Putin to pardon jailed Russian tycoon Khodorkovsky

By bne IntelliNews December 19, 2013

bne -

bne: update December 20. Putin signed the decree to pardon Khodorkovsky this morning, which under Russia law means he is immediately free and should be escorted from prison the same day. END

Russian President Vladimir Putin said that jailed oil tycoon Mikhail Khodorkovsky had applied for a pardon and that he would sign the document immediately after finishing a four-hour long press conference.

In classic Putin style, the Russian president waited until the press conference was officially over and dropped the bombshell in an off-mike comment to a journalist, which immediately tweeted the news. The effect was immediate and had a room of over 1,300 journalists scrambling to confirm the news as bedlam broke out.

Khodorkovsky has spent over 10 years in jail after being sentenced twice on fraud and tax evasion charges. Khodorkovsky, who turned 50 this year, was due for release in 2014 following his arrest on a Siberian runway in 2003. Recently, there have been rumours that Russia's investigation committee were preparing a third case against him to ensure he remains in jail during the next presidential elections slated for 2018.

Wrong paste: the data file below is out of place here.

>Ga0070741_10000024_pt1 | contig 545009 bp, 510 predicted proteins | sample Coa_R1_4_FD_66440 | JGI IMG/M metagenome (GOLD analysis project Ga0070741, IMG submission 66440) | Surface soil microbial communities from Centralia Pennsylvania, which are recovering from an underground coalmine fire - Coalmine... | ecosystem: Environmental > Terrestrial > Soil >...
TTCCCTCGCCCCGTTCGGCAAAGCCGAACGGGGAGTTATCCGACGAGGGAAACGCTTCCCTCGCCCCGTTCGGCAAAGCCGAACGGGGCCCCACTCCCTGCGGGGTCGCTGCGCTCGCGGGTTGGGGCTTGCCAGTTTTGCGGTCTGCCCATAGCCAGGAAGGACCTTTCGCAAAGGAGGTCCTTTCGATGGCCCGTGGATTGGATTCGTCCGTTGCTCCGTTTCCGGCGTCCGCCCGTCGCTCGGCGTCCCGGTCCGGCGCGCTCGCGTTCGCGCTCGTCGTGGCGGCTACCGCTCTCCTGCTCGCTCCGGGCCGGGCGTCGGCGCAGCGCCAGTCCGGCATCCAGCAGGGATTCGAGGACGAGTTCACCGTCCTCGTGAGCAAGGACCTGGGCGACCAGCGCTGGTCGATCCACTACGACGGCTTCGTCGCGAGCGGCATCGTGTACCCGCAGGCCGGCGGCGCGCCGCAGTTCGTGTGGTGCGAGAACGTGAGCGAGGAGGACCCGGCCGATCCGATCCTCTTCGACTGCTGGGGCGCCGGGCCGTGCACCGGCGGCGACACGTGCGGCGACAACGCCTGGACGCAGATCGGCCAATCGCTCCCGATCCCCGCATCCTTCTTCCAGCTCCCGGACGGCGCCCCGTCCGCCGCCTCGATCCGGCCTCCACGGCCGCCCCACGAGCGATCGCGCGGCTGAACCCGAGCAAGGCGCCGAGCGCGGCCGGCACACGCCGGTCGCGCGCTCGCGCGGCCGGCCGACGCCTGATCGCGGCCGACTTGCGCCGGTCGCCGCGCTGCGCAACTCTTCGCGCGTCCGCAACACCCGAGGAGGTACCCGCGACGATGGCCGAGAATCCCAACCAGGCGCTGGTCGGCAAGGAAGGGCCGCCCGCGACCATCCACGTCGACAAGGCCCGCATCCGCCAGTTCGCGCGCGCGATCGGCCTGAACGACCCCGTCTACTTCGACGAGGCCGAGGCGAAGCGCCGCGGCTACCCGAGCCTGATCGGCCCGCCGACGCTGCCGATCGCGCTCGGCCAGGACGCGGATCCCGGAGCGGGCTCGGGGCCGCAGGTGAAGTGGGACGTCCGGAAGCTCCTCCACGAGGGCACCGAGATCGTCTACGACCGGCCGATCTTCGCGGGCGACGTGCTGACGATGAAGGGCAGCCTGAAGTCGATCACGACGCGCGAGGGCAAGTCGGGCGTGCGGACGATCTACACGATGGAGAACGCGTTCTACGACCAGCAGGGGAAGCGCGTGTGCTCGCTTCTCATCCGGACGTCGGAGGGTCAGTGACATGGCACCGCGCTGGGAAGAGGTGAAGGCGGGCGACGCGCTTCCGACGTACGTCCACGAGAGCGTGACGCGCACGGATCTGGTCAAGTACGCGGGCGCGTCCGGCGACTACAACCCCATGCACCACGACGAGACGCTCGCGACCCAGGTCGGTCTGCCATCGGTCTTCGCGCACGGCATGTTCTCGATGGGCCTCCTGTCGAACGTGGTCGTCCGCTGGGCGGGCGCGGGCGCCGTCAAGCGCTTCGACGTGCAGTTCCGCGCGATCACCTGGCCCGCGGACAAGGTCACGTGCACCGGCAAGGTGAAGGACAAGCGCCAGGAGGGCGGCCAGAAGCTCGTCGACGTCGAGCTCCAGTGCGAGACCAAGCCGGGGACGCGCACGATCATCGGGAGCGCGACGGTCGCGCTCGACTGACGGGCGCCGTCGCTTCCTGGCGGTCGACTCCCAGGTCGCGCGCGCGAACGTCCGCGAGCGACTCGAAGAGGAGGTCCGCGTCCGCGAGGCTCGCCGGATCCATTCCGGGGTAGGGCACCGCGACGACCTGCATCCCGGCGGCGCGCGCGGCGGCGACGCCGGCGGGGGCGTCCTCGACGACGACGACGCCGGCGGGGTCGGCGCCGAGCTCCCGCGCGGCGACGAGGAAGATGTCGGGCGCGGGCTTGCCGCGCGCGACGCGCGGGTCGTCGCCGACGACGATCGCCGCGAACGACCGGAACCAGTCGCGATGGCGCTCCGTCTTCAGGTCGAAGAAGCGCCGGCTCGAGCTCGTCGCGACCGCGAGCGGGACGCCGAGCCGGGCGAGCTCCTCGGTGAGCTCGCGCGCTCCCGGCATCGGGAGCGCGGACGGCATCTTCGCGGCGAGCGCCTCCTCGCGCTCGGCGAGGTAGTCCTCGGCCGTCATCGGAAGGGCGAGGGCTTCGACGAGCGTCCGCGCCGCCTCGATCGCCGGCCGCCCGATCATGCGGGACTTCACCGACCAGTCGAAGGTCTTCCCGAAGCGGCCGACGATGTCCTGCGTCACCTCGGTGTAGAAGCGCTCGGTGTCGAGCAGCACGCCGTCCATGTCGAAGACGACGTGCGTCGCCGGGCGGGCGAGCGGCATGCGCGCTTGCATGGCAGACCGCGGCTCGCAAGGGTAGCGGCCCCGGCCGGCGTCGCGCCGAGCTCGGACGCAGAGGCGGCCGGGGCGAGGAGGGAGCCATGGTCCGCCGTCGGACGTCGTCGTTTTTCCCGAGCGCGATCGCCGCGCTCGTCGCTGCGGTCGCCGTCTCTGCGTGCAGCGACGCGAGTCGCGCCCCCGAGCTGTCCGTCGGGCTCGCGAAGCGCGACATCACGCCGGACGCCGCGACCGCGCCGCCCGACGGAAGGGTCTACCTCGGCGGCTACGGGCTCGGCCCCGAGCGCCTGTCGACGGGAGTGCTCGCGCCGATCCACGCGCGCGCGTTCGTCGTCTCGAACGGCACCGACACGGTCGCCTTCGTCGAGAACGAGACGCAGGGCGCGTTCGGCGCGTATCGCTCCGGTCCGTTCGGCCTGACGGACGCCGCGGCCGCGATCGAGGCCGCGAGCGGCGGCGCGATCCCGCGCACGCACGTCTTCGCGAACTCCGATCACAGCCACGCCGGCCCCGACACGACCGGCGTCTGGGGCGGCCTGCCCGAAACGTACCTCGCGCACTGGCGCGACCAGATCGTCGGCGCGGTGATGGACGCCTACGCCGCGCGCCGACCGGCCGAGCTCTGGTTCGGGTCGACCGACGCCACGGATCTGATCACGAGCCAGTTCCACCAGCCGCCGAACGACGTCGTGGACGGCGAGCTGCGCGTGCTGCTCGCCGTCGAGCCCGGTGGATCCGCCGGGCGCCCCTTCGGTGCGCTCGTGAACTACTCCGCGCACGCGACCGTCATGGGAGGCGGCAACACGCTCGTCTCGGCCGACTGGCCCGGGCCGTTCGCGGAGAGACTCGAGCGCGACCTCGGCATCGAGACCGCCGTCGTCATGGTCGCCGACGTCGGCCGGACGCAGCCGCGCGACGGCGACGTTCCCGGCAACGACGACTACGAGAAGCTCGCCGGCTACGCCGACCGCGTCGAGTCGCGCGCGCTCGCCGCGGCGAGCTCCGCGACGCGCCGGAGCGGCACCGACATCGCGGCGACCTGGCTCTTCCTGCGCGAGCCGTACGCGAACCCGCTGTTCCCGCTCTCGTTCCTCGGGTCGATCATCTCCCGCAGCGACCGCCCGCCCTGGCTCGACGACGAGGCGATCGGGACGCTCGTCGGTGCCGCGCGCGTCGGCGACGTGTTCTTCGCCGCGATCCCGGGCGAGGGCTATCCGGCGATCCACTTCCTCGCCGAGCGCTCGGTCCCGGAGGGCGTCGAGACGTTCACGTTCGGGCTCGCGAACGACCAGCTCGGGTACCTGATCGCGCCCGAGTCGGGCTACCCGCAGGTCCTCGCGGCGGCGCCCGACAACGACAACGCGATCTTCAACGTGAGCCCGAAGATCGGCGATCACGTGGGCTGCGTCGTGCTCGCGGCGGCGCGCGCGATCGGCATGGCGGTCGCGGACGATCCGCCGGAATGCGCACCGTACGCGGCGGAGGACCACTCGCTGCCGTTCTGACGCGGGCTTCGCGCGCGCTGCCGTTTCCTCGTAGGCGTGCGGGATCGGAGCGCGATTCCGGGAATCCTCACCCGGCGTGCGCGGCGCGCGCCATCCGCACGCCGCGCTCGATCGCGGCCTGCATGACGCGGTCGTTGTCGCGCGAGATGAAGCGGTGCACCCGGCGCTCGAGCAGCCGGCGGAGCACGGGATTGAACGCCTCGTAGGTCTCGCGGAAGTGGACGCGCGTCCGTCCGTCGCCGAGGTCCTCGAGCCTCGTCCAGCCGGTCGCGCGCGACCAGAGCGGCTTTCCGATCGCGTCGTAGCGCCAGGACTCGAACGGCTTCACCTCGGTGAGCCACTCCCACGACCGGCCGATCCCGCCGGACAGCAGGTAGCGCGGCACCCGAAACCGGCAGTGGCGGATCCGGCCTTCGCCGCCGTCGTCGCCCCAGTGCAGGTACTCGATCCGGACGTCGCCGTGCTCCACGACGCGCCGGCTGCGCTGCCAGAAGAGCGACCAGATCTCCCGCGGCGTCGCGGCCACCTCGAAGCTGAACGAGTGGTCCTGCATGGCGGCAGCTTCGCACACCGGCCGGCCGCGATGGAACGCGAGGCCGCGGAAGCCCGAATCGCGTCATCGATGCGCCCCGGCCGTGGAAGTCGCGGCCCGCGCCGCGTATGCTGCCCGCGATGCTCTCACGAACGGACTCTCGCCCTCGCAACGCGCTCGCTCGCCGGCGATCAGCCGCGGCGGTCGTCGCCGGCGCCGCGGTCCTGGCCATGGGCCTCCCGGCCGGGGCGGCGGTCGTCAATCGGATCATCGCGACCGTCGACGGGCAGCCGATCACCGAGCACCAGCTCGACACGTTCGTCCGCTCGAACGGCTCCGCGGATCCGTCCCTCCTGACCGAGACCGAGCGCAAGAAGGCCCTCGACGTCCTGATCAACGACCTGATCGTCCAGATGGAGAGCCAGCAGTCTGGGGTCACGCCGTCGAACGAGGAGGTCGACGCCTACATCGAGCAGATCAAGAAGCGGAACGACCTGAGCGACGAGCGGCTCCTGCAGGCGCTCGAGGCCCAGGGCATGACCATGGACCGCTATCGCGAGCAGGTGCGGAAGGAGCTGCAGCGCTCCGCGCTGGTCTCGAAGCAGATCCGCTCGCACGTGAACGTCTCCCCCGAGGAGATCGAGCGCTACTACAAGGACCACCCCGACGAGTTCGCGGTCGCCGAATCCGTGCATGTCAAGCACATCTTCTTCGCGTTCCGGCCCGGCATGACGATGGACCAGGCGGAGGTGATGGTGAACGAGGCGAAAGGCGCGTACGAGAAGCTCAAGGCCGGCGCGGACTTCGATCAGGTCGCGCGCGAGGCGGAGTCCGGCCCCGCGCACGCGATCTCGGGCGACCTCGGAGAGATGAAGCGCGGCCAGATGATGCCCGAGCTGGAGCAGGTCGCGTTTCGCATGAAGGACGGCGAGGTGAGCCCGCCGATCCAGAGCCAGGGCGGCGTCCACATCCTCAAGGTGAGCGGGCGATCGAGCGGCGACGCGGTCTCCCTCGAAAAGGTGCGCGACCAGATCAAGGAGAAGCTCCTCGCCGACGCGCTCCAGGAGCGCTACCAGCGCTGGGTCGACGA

Fellow oligarch Mikhail Prokhorov, who has political ambitions of his own, immediately tweeted: "What should've happened several years ago has happened. I'm happy for Mikhail and his family," as the torrent of reactions set social media ablaze.

"[Khodorkovsky] cites humanitarian reasons," Putin told reporters huddling around the president to get in one last question. "As far as Khodorkovsky is concerned, I have already spoken about this, Mikhail Borisovich [Khodorkovsky] should in line with the law have written the necessary document, which he didn't do, but just recently he wrote this document and addressed me with an appeal for clemency," he said.

Putin said Khodorkovsky would be released partly on humanitarian grounds, as his mother is sick, but the formal documents have not been signed yet. "The order for the pardon will issued and the person will be freed," Putin said, according to RIA Novosti.

There were conflicting reports on the reaction of Khodorkovsky's legal team, which has been lobbying tirelessly for his release. According to some journalists the team has filed the papers, but RIA Novosti reported that his lawyers had done no such thing. "He never filed [an appeal for pardon], and we haven't had any recent information about anyone appealing on his behalf. We don't have this information, although we've received a number of pardon appeals on his behalf of other people over the years," said Vadim Klyuvgant, a lawyer for Khodorkovsky.

Putin's press secretary, Dmitry Peskov, however said the letter Putin recently received was signed by Mikhail Khodorkovsky personally.

The jailed tycoon could have filed an application for pardon without his lawyers' help through the administration of the penal colony, pointed out Tamara Morshchakova, a member of the Human Rights Council, reports RT.

Or it could be possible the application for a pardon was filed by a different set of lawyers, as Khodorkovsky has maintained a large lobbying and legal team while in jail to campaign for his release and more generally run a campaign against the Kremlin.